The Merchants of Bollywood is a stage musical loosely based on two real figures: Hiralalji Merchant, a choreographer of classic Hindi films, and his granddaughter Vaibhavi Merchant, a young Bollywood choreographer who also created the dances for this show. Director Toby Gough thus yokes a history of Bollywood dancing over the generations to the story of a woman who leaves her old-fashioned grandfather to make her own name in the film industry.
The two stories mix without really matching. The first half sets the scene: a temple to Shiva, Lord of the Dance, with granddad Shantilal (Chander Khanna) as keeper of the flame and young Ayesha (Carol Furtado) as a young woman with modern ideas. But the style clashes brazenly with the story. The temple is filled with pouting dancers in glittery harem pants, hips and shoulders pumping to a bouncy beat, against a digital animation of sacred fires – the idea that Ayesha is leaving a bastion of tradition cuts no ice. The misregister recurs throughout the first part, where dance styles and eras are indicated more by costume changes than by the turbo-charged, samey MTV-style choreography.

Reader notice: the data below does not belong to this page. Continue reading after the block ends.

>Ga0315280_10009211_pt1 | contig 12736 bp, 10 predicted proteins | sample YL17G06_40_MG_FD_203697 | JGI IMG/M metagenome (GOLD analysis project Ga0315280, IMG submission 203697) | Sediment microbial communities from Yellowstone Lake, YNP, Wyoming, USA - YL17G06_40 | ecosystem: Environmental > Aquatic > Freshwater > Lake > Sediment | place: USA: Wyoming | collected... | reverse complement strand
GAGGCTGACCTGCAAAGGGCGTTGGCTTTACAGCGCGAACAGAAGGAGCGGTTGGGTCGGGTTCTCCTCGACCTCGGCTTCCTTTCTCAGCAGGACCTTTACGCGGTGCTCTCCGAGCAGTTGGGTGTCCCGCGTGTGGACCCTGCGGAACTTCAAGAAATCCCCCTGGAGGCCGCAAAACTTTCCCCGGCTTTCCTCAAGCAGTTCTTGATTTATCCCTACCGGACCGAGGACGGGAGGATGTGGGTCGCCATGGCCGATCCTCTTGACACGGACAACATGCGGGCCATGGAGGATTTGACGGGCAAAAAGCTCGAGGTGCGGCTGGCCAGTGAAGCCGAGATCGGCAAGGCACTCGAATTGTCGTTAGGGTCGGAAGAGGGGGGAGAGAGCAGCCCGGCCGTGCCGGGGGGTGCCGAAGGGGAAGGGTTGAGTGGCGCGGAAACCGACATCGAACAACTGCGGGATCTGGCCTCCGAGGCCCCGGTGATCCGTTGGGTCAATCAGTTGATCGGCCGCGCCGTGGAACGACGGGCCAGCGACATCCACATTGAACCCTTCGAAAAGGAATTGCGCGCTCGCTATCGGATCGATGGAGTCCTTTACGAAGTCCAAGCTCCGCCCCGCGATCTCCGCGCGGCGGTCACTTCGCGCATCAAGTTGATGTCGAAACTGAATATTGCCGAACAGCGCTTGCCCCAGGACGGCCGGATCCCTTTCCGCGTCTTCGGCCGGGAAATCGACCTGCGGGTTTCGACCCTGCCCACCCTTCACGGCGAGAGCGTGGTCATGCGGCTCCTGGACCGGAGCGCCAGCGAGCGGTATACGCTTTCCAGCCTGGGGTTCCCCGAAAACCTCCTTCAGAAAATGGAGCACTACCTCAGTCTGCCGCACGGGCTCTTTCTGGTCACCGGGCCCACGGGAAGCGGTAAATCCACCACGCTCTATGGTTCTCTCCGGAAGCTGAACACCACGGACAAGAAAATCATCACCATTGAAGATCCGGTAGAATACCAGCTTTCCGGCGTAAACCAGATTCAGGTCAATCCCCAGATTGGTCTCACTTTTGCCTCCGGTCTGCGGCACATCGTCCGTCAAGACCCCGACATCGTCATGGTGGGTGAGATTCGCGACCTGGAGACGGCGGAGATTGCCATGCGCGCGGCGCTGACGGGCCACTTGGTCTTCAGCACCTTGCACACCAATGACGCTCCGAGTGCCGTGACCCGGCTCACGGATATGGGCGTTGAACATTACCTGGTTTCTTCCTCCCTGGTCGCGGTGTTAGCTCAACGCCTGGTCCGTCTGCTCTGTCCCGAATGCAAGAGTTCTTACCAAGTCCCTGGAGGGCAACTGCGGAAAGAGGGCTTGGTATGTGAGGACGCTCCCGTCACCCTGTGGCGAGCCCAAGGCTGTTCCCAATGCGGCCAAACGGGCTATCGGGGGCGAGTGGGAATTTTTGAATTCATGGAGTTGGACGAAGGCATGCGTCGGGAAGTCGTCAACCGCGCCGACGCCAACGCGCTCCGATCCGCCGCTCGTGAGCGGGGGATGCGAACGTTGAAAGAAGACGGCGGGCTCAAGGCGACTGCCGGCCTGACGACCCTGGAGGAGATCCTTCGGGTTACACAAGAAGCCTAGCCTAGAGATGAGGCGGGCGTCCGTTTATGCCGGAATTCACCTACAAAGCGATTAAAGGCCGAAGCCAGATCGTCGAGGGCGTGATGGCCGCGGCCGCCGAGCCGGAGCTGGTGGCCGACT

Part two has more dramatic unity. The now successful Ayesha returns to make peace with her grandfather, marry her childhood sweetheart Uday (Deepak Rawat), and reflect on the mysteries of life, to jazzed-up Rajasthani folk songs and dances, and lashings of local colour.
Bollywood films are often called “masala movies” – spicy mixtures of action, comedy, melodrama, playback songs and dance sequences. The Merchants of Bollywood is certainly a masala musical, but its proportions are all over the place. Still, like a kick of chilli, its dance numbers overpower with their energy, hot rhythms and kaleidoscope of eye-scorching costumes.